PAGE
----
Poem of the Day.
THE DEVIL'S WALK. A BALLAD. [Published as a broadside by Shelley, 1812.] 1. Once, early in the morning, Beelzebub arose, With care his sweet person adorning, He put on his Sunday clothes. 2. He drew on a boot to hide his hoof, _5 He drew on a glove to hide his claw, His horns were concealed by a Bras Chapeau, And the Devil went forth as natty a Beau As Bond-street ever saw. 3. He sate him down, in London town, _10 Before earth's morning ray; With a favourite imp he began to chat, On religion, and scandal, this and that, Until the dawn of day. 4. And then to St. James's Court he went, _15 And St. Paul's Church he took on his way; He was mighty thick with every Saint, Though they were formal and he was gay. 5. The Devil was an agriculturist, And as bad weeds quickly grow, _20 In looking over his farm, I wist, He wouldn't find cause for woe. 6. He peeped in each hole, to each chamber stole, His promising live-stock to view; Grinning applause, he just showed them his claws, _25 And they shrunk with affright from his ugly sight, Whose work they delighted to do. 7. Satan poked his red nose into crannies so small One would think that the innocents fair, Poor lambkins! were just doing nothing at all _30 But settling some dress or arranging some ball, But the Devil saw deeper there. 8. A Priest, at whose elbow the Devil during prayer Sate familiarly, side by side, Declared that, if the Tempter were there, _35 His presence he would not abide. Ah! ah! thought Old Nick, that's a very stale trick, For without the Devil, O favourite of Evil, In your carriage you would not ride. 9. Satan next saw a brainless King, _40 Whose house was as hot as his own; Many Imps in attendance were there on the wing, They flapped the pennon and twisted the sting, Close by the very Throne. 10. Ah! ah! thought Satan, the pasture is good, _45 My Cattle will here thrive better than others; They dine on news of human blood, They sup on the groans of the dying and dead, And supperless never will go to bed; Which will make them fat as their brothers. _50 11. Fat as the Fiends that feed on blood, Fresh and warm from the fields of Spain, Where Ruin ploughs her gory way, Where the shoots of earth are nipped in the bud, Where Hell is the Victor's prey, _55 Its glory the meed of the slain. 12. Fat--as the Death-birds on Erin's shore, That glutted themselves in her dearest gore, And flitted round Castlereagh, When they snatched the Patriot's heart, that HIS grasp _60 Had torn from its widow's maniac clasp, --And fled at the dawn of day. 13. Fat--as the Reptiles of the tomb, That riot in corruption's spoil, That fret their little hour in gloom, _65 And creep, and live the while. 14. Fat as that Prince's maudlin brain, Which, addled by some gilded toy, Tired, gives his sweetmeat, and again Cries for it, like a humoured boy. _70 15. For he is fat,--his waistcoat gay, When strained upon a levee day, Scarce meets across his princely paunch; And pantaloons are like half-moons Upon each brawny haunch. _75 16. How vast his stock of calf! when plenty Had filled his empty head and heart, Enough to satiate foplings twenty, Could make his pantaloon seams start. 17. The Devil (who sometimes is called Nature), _80 For men of power provides thus well, Whilst every change and every feature, Their great original can tell. 18. Satan saw a lawyer a viper slay, That crawled up the leg of his table, _85 It reminded him most marvellously Of the story of Cain and Abel. 19. The wealthy yeoman, as he wanders His fertile fields among, And on his thriving cattle ponders, _90 Counts his sure gains, and hums a song; Thus did the Devil, through earth walking, Hum low a hellish song. 20. For they thrive well whose garb of gore Is Satan's choicest livery, _95 And they thrive well who from the poor Have snatched the bread of penury, And heap the houseless wanderer's store On the rank pile of luxury. 21. The Bishops thrive, though they are big; _100 The Lawyers thrive, though they are thin; For every gown, and every wig, Hides the safe thrift of Hell within. 22. Thus pigs were never counted clean, Although they dine on finest corn; _105 And cormorants are sin-like lean, Although they eat from night to morn. 23. Oh! why is the Father of Hell in such glee, As he grins from ear to ear? Why does he doff his clothes joyfully, _110 As he skips, and prances, and flaps his wing, As he sidles, leers, and twirls his sting, And dares, as he is, to appear? 24. A statesman passed--alone to him, The Devil dare his whole shape uncover, _115 To show each feature, every limb, Secure of an unchanging lover. 25. At this known sign, a welcome sight, The watchful demons sought their King, And every Fiend of the Stygian night, _120 Was in an instant on the wing. 26. Pale Loyalty, his guilt-steeled brow, With wreaths of gory laurel crowned: The hell-hounds, Murder, Want and Woe, Forever hungering, flocked around; _125 From Spain had Satan sought their food, 'Twas human woe and human blood! 27. Hark! the earthquake's crash I hear,-- Kings turn pale, and Conquerors start, Ruffians tremble in their fear, _130 For their Satan doth depart. 28. This day Fiends give to revelry To celebrate their King's return, And with delight its Sire to see Hell's adamantine limits burn. _135 29. But were the Devil's sight as keen As Reason's penetrating eye, His sulphurous Majesty I ween, Would find but little cause for joy. 30. For the sons of Reason see _140 That, ere fate consume the Pole, The false Tyrant's cheek shall be Bloodless as his coward soul. NOTE: _55 Where cj. Rossetti; When 1812.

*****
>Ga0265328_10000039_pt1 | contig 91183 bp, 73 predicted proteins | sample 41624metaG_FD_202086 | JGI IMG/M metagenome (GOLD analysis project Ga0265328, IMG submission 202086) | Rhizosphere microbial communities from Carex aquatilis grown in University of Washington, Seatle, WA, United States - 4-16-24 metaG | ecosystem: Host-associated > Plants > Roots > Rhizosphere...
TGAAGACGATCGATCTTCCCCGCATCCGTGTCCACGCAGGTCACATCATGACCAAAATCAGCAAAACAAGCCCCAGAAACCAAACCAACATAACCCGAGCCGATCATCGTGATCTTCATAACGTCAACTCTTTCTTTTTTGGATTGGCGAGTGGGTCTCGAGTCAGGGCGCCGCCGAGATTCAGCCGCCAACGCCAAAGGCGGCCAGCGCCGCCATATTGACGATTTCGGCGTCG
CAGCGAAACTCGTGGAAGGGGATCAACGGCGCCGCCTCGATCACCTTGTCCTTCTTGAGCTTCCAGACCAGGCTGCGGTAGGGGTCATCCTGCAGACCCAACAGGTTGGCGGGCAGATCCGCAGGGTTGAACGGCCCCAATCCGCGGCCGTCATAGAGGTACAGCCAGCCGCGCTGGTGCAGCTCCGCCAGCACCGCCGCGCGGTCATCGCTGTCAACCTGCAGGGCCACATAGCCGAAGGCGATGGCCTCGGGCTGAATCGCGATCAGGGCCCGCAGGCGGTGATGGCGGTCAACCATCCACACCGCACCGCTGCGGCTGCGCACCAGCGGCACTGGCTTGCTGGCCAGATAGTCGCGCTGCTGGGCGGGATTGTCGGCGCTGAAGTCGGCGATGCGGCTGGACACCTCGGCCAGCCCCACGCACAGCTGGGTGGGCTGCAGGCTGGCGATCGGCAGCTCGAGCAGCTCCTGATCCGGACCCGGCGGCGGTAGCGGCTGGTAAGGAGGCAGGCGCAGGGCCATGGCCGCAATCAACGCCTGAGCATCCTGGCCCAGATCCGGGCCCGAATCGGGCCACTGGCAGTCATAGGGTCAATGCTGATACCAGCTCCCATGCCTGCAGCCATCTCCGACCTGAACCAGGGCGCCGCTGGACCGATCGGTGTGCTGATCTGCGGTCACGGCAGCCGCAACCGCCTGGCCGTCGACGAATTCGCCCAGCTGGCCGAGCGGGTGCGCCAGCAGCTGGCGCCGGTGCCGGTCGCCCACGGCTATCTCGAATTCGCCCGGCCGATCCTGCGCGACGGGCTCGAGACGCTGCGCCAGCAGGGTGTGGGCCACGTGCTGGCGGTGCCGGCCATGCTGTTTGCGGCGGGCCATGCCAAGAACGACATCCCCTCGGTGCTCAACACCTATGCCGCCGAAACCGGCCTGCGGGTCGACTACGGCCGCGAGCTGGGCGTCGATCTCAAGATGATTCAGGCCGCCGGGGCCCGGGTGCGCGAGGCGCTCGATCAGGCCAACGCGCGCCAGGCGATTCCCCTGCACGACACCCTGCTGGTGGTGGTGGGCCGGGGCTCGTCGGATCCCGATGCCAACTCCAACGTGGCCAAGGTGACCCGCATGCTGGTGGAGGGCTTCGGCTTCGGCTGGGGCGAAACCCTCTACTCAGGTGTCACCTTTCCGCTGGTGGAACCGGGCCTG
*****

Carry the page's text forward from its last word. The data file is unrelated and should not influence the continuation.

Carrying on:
(Thursday, 19 July, 2018.)